Let $H$ be a Hilbert space over $\mathbb{C}$ with inner product $\langle\cdot,\cdot\rangle$, and let $\{x_n\}_{n=1}^\infty\subseteq H$, $x\in H$. I'm using the following definitions:

  • $\{x_n\}_{n=1}^\infty$ norm converges to $x$ $\Longleftrightarrow$ $x_n\rightarrow x$ $\Longleftrightarrow$ $\lim_{n\rightarrow\infty}\|x_n-x\|=0$.
  • $\{x_n\}_{n=1}^\infty$ converges weakly to $x$ $\Longleftrightarrow$ $x_n\rightharpoonup x$ $\Longleftrightarrow$ $\lim_{n\rightarrow\infty}\langle y,x_n\rangle=\langle y,x\rangle$ for all $y\in H$.
  • $\{x_n\}_{n=1}^\infty$ converges in the Cesàro sense to $x$ $\Longleftrightarrow$ $x_n\xrightarrow{Ces} x$ $\Longleftrightarrow$ $\lim_{N\rightarrow\infty}\|\frac{1}{N}\sum_{n=1}^Nx_n-x\|=0$.

If $x_n\rightarrow x$, then $x_n\rightharpoonup x$ and $x_n\xrightarrow{Ces}x$. On the other hand, if $H=\mathbb{C}$ with the standard inner product, then $(-1)^n\xrightarrow{Ces}0$ but $(-1)^n\not\rightharpoonup 0$. I'm having some difficulty, however, finding a sequence that converges weakly but not in the Cesàro sense. Since weak and strong convergence are equivalent in a finite-dimensional space, such a sequence can only exist if $H$ is infinite-dimensional. I'm therefore trying to find an example in the space $\ell^2(\mathbb{N})$ of sequences $\alpha=(\alpha_1,\alpha_2,\ldots)$ such that $\sum_{n=1}^\infty|\alpha_n|^2<\infty$ with the usual inner product $\langle\alpha,\beta\rangle=\sum_{n=1}^\infty\bar{\alpha}_n\beta_n$.

The sequence I'm considering is

$$x_1=\left(1,\frac{1}{2},\frac{1}{3},\ldots\right),$$ $$x_2=\left(0,1,\frac{1}{2},\ldots\right),$$ $$x_3=\left(0,0,1,\ldots\right),$$ $$\vdots$$

i.e, the sequence consisting of repeatedly shifting the harmonic sequence to the right. I've managed to show that $x_n\rightharpoonup 0$, but I haven't been able to show that $\{x_n\}_{n=1}^\infty$ doesn't converge in the Cesàro sense. Am I on the right track? If so, how do I show that Cesàro convergence fails? If not, what would be a sequence that actually works?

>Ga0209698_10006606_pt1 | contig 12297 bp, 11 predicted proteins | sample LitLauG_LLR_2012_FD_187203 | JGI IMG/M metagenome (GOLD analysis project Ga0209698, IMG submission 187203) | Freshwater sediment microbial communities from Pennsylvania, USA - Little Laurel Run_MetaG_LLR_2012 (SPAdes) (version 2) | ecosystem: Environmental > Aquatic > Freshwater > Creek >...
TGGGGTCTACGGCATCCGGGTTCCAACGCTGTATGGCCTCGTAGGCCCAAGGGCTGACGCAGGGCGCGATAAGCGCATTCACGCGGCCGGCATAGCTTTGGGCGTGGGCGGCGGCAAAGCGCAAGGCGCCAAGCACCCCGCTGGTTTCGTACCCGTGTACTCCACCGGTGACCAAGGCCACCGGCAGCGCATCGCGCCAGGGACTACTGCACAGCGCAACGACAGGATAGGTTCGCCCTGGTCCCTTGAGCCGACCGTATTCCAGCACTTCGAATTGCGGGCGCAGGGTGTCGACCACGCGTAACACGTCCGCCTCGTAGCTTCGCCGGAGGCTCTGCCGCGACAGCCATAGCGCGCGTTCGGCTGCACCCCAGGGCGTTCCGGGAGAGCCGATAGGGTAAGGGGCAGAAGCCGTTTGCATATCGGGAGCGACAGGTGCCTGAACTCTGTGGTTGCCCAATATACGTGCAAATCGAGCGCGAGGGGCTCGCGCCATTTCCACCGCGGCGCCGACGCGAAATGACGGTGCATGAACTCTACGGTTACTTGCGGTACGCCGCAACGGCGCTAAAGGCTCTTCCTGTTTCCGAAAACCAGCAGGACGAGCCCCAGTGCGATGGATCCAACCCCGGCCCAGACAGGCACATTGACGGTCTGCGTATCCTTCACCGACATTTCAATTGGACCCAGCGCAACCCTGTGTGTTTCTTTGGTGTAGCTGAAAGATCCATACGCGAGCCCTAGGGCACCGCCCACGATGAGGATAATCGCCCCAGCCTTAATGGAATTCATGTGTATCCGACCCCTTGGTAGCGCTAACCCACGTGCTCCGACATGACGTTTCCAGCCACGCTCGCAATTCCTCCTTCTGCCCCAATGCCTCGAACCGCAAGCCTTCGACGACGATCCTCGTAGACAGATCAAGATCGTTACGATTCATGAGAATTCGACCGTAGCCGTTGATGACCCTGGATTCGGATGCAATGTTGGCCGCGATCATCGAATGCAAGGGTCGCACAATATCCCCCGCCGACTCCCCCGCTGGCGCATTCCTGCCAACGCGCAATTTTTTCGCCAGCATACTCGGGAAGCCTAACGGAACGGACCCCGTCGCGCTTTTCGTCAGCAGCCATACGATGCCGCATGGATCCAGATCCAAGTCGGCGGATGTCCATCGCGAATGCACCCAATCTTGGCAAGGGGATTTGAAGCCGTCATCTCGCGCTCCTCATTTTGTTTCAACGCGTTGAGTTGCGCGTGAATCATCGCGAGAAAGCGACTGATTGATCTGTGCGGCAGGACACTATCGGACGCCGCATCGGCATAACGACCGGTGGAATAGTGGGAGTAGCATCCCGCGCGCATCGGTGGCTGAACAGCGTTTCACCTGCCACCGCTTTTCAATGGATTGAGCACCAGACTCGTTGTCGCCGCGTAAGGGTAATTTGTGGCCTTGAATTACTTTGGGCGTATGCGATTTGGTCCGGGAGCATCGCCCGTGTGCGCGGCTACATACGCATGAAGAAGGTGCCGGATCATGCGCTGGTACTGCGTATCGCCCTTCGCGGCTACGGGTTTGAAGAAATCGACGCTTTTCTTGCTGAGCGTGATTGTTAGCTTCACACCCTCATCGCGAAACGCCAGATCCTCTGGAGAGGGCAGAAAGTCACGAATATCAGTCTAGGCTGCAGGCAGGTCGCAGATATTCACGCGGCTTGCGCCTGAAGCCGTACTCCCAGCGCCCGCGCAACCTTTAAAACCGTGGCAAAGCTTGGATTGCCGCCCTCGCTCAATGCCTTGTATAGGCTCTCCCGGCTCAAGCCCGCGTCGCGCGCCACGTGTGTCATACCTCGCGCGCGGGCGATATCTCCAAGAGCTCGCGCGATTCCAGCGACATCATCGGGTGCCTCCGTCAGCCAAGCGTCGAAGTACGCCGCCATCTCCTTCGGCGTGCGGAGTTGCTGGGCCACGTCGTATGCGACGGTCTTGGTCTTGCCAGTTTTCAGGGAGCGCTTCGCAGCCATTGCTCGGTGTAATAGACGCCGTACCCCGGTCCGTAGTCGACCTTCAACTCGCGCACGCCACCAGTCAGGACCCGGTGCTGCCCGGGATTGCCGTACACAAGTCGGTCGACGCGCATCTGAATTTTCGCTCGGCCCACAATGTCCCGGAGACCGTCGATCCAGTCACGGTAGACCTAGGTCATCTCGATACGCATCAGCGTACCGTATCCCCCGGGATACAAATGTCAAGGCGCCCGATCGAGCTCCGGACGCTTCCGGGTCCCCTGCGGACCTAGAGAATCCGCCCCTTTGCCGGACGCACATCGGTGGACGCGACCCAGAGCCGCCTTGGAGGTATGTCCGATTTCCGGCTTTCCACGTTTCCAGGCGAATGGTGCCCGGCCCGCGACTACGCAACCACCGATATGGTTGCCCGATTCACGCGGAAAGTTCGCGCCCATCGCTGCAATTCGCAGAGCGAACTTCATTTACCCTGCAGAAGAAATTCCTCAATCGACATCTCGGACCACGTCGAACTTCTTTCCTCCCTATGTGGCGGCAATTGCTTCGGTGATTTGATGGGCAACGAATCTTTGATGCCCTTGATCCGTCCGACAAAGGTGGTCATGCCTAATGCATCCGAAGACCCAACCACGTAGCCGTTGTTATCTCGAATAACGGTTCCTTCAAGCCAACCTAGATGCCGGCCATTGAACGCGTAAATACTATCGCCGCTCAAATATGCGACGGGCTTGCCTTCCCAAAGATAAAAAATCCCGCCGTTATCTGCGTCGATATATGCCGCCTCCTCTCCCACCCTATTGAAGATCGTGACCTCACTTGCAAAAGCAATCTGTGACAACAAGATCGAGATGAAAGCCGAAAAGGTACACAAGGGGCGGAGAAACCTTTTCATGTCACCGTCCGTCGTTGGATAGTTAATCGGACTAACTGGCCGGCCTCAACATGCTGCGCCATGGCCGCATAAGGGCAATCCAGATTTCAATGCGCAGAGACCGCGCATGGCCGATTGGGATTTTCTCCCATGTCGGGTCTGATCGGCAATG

• $\begingroup$ Your sequence doesn't work -- you can approximate the sums that occur by integrals that yield logarithms, and the dominant term in the Cesàro norm then becomes $\frac{x\log^2x}{x^2}$, which goes to zero. $\endgroup$ – joriki Sep 3 '15 at 22:39

I am currently not sure about your sequence, but I will edit the answer if I see something.

Meanwhile, the following example works: Define $$ x_n := e_k \text{ for } 2^k \leq n < 2^{k+1}, $$ where $e_k$ is the $k$th member of the standard basis of $\ell^2$.

Then we have $x_n \rightharpoonup 0$, but $$ \bigg(\frac{1}{2^{k+1} - 1} \sum_{\ell = 1}^{2^{k+1} - 1} x_\ell \bigg)_{k} = \frac{(2^{k+1} - 1) - 2^k + 1}{2^{k+1}-1} = \frac{2^{k}}{2^{k+1} - 1} \rightarrow \frac{1}{2}. $$ In particular, this shows $$ \limsup_k \bigg \Vert \frac{1}{2^{k+1} - 1} \sum_{\ell = 1}^{2^{k+1} - 1} x_\ell \bigg\Vert \geq \limsup_k \bigg| \bigg(\frac{1}{2^{k+1} - 1} \sum_{\ell = 1}^{2^{k+1} - 1} x_\ell \bigg)_{k} \bigg| \geq 1/2 $$ and thus $(x_n)_n$ does not converge Cesaro to $0$.

The intuition here is that if we are at $2^{k+1}$, then still about half of all the sequence members we will have seen are equal to $e_k$.

Note though, that even though Cesaro convergence does not hold in general, Mazur's lemma (https://en.wikipedia.org/wiki/Mazur%27s_lemma) shows that we can always find some convex combination which converges strongly.


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